Many contractors and architects attempt to allocate risk and responsibilities for consequential damages with owners using contract waivers. Starting in 1997, major design and construction trade organizations included forms of waivers in their standard design and contractor trade association contracts. Contractors and designers are leveraging this promotion of contract waivers by their trade organizations with the assertions that these waivers are now standard in contracts. Further, owners have increasingly insisted upon these waivers worded to suit their interests. Seeing this increased interest and use of trade association contract forms, it is important for constructions lawyers negotiating these provisions to become acquainted with the complicated issues these waivers address, and the contract interpretation issues within them.
These waivers attempt to identify specific risks considered by the contracting parties to be “consequential damages,” which one party then waives the right to recover from the other, and requiring the contracting parties waive in advance any future claims they might have against the other. These waivers may be unintended and unexpected results; therefore, these waivers should be carefully evaluated and modified to reflect the parties’ expectations regarding which damages are to be waived, and those that are not to be waived.
Owners and contractors take on negotiation of these waivers from decidedly different views. Contractors tend to view such waivers so that the contractor’s potential exposure is proportional to its compensation under the original contract. Owners, on the other hand, generally believe the contractor should be accountable for damages caused by its failure to manage risks within its control, regardless of the extent of the risks. Moreover, owners may view standard waivers as unjustifiably favoring contractors. This conflict can be solved by equal and fair allocation of risks to the contractor that it can successfully and effectively manage, compensation proportionate with those risks, insurance, and offsets to the owner in exchange for an agreement to limit the risks to the contractor under applicable law.
When incorporating these provisions, they should be clearly defined to avoid uncertainty about whether certain elements of damages are within the definition of consequential damages. See Gulf American Industries v. Airco Indus. Gases, 573 So. 2d 481, 489 (La. Ct. App. 5th Circ. 1990). Furthermore, if both a waiver of consequential damages and liquidated damages clause exist within a contract, the contract should clearly state that the liquidated damages clause is a limited exclusion to the waiver of consequential damages. Parties negotiating mutual waivers should consider the following general approaches: (1) attempt to identify each type of risk and expressly allocate prevention or mitigation responsibility between the parties; (2) identify damages that may result from breaches of particular contractual obligations and decide in advance (i) whether such damages will be recoverable, and (ii) the appropriate measure of damages; (3) identify damages the parties agree to waive with the greatest precision possible, and define ambiguous terms; (4) consider other provisions of the draft contract that might later be construed as inconsistent with or excepted from the waiver; and (5) add cross-references, order-of-precedence language, and other terms necessary so the contract as a whole clearly and accurately reflects the parties’ intent.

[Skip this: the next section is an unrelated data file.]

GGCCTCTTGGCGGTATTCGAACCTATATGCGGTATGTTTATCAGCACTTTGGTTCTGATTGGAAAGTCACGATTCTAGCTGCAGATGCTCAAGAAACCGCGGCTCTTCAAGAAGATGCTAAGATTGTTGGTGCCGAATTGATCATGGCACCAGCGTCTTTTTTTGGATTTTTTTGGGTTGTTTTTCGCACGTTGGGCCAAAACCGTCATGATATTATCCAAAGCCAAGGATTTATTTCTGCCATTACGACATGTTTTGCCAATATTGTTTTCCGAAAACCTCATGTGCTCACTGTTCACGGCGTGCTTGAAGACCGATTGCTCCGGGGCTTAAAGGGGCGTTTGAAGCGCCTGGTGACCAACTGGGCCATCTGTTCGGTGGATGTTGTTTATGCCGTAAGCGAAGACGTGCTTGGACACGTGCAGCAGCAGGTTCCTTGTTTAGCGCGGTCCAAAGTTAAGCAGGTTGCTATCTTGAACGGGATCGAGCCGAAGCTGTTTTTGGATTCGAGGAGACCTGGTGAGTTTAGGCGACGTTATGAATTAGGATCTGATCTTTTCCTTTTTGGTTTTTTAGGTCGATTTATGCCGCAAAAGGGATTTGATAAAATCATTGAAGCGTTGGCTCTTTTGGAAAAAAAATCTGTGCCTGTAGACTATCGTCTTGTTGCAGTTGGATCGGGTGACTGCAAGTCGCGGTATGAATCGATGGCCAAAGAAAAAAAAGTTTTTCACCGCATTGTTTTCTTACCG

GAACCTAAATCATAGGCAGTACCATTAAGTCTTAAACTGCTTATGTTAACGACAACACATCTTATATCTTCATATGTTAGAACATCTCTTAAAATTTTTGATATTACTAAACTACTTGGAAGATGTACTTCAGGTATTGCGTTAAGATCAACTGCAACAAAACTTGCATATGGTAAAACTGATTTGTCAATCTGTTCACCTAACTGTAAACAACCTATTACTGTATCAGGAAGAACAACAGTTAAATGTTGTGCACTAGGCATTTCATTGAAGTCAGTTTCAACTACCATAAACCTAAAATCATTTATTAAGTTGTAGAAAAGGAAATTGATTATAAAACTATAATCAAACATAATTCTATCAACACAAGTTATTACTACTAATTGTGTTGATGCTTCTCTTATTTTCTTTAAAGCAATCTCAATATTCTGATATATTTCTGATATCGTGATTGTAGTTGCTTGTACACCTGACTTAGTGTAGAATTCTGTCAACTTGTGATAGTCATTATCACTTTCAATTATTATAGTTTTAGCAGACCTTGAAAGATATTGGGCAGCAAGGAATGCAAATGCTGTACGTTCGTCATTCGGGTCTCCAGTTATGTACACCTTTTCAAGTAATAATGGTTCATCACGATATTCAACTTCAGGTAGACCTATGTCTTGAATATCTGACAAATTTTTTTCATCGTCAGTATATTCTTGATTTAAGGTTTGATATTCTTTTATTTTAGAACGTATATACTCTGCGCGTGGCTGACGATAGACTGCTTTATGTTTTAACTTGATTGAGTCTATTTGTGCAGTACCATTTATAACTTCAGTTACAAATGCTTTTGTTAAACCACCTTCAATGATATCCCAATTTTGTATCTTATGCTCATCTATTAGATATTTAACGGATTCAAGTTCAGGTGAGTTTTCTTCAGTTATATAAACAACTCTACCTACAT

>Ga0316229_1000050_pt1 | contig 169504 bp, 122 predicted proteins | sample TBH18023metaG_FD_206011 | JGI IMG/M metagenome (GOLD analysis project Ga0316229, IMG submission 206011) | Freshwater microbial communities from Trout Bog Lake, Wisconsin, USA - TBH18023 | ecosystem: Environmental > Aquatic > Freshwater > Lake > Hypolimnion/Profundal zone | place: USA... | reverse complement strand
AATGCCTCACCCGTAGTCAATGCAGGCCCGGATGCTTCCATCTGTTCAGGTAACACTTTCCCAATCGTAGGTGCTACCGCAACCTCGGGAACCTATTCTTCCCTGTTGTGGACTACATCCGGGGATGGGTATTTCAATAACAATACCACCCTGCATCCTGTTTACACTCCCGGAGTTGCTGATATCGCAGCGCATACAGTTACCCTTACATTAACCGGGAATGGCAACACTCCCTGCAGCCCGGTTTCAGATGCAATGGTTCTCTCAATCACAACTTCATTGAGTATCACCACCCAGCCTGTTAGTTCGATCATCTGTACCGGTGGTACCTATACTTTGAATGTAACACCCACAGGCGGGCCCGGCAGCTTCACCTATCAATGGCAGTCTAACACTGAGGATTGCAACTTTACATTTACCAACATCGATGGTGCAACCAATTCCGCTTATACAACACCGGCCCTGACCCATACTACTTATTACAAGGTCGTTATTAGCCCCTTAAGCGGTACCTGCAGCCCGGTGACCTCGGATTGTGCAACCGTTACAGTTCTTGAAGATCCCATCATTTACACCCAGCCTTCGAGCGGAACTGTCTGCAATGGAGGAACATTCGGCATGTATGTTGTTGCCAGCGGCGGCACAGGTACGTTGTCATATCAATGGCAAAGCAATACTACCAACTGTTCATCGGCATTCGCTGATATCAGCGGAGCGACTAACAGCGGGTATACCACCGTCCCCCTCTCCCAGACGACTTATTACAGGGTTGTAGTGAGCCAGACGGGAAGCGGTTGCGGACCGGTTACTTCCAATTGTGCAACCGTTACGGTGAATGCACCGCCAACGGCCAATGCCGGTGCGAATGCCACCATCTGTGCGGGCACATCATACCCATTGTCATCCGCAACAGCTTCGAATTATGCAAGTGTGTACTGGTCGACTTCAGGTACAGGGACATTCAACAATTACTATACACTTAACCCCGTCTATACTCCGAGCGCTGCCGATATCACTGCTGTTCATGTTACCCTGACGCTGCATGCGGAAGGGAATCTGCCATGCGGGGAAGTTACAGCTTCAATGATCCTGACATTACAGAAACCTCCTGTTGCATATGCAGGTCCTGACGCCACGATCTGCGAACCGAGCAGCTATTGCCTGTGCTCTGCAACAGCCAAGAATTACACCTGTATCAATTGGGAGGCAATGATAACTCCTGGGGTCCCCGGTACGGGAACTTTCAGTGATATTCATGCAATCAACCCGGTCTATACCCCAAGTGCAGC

Many factors can impact the recoverability of consequential damages, such as common law implied warranties, or indemnity provisions. Therefore, when entering into a construction contract, parties should carefully evaluate the proposed contract language to fully comprehend the risks they are about to assume. In order to prevent any extensive consequential damages that might result from a construction project, parties should use whatever power they may have while creating their contract to predestine certain expenses that a party would incur in the event of pervasive defects or significant project delays. Even after the contract is formed and the construction project is ongoing, parties should still regularly refer back to their contract, and make reasonable efforts to execute their obligations, so as to avoid possible disputes. Because the economic climate is constantly changing, anticipating obstacles to a construction project is particularly important when entering into a contract. Ultimately, the difference between substantial and reasonable damages can be decided by taking the time to appreciate contract language and negotiate terms that create an equitable balance of responsibility.